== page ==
The Complexities of the Nuclear Weapons Landscape
Rebeccah Heinrichs /
Two recently released government reports show that the worldwide nuclear threat is getting more complex and more dangerous.
The Defense Science Board (DSB) report shows how hard it can be to develop plans for even monitoring the nuclear landscape. For starters, the nuclear landscape is changing all the time: The number of actors involved worldwide in making and sharing nuclear technologies and information is large and growing, as is the geographic space in which they operate.
And because actors don’t want the U.S. to know what they are doing, it is difficult to know if the mechanisms we have in place through treaties and agreements are there for monitoring or intelligence-collecting purposes. The problem is made even harder when one considers that some materials and platforms can be used for non-military purposes.
The Director of National Intelligence (DNI) also released a report that concludes that if Iran did achieve a nuclear weapon and decided to use it, it would do so by launching it on a missile. Evidence for this includes the massive size of Tehran’s missile force, which is unparalleled in the Middle East, its dogged determination to make the launch vehicles work, and the regime’s desire to deter the United States, specifically. It can’t deter the much more sophisticated U.S. military with conventional means alone, but it could if it had a nuclear missile able to reach American soil.
The DNI’s report also affirms that Iran continues to receive help from another bad actor—North Korea, which sends ballistic missiles and the pieces and parts that go with them to not only Iran but to Syria as well.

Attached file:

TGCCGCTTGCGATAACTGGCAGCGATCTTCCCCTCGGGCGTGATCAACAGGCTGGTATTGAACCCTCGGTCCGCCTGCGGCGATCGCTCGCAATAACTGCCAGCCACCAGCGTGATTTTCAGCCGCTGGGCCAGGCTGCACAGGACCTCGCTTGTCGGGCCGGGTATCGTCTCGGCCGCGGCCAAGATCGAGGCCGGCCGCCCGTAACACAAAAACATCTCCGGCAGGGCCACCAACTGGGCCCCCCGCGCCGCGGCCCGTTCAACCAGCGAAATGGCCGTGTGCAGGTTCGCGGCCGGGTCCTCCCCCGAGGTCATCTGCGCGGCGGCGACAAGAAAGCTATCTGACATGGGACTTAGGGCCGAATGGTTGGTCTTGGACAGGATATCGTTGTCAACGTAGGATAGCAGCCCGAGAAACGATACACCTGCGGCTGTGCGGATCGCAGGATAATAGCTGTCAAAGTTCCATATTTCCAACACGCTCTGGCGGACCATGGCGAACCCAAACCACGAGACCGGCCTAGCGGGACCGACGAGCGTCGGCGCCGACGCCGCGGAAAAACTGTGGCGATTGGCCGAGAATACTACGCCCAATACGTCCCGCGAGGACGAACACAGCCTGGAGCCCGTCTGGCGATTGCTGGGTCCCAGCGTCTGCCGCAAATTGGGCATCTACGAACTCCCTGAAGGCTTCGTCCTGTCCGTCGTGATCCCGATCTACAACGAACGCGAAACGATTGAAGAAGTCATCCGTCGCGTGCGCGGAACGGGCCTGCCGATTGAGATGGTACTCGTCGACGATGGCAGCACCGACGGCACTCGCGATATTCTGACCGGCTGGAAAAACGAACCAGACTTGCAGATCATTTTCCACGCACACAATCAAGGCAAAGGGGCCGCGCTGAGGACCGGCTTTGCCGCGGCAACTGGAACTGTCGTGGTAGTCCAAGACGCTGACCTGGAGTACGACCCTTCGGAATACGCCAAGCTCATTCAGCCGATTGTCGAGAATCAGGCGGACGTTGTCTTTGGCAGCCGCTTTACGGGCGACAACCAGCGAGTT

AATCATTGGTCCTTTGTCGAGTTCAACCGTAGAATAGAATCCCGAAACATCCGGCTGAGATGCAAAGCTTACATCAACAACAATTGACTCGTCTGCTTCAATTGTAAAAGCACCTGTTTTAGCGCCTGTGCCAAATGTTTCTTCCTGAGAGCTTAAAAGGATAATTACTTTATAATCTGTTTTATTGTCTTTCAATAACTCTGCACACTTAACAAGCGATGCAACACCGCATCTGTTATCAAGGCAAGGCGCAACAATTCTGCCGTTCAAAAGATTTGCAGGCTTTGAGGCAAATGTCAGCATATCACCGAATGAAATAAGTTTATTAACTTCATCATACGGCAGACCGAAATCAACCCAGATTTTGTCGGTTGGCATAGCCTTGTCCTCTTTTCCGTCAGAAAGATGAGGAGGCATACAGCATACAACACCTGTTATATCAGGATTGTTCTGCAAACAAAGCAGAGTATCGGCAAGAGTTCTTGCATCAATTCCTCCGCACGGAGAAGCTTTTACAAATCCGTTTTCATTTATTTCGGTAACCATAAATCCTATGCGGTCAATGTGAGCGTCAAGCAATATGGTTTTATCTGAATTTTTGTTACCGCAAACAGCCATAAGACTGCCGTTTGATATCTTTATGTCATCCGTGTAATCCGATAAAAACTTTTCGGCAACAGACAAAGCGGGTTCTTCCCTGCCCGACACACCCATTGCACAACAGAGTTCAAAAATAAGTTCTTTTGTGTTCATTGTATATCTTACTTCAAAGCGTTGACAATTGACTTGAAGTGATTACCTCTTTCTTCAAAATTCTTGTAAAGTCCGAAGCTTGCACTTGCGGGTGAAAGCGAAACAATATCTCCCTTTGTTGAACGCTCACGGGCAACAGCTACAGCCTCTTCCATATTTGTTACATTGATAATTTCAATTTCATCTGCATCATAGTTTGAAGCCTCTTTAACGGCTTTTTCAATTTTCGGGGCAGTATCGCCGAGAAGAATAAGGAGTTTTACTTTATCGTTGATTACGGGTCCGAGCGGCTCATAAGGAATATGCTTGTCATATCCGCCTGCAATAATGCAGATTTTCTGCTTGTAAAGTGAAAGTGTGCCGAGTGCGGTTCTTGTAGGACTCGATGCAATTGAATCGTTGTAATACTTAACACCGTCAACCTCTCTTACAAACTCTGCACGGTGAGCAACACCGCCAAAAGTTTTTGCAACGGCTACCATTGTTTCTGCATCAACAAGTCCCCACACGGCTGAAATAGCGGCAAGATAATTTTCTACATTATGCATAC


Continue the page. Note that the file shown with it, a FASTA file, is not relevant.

There are two takeaways from these two reports: First, American security in the 21st century cannot be guaranteed by arms control methods. As the DSB report illustrates, even figuring out who has what and what it actually does is extremely difficult. And even if we strike a deal with one country, there remain other countries unrestrained by those agreements. Moreover, some agreements come at a high cost to the U.S. and do not ultimately lower the security risk.
For instance, the nuclear deal Iran just struck with the West turns a blind eye to its missile program, and the implementation of an agreement to remove chemical weapons from Assad’s Syria has languished. And as The New York Times reported a few days ago, while the Obama Administration works toward striking another arms control deal with the Russians, Moscow has been cheating on current treaty agreements.
Second, the U.S. should not limit its own nuclear deterrent capabilities or missile defense systems either by failing to invest in their modernization or by purposefully limiting their capabilities out of a fear of upsetting other nations such as Russia or China. Today’s security environment is far too complex, and the stakes are too high. The U.S. should maintain a nuclear arsenal that is second to none and a defensive capability that stays ahead of the increasing missile threat.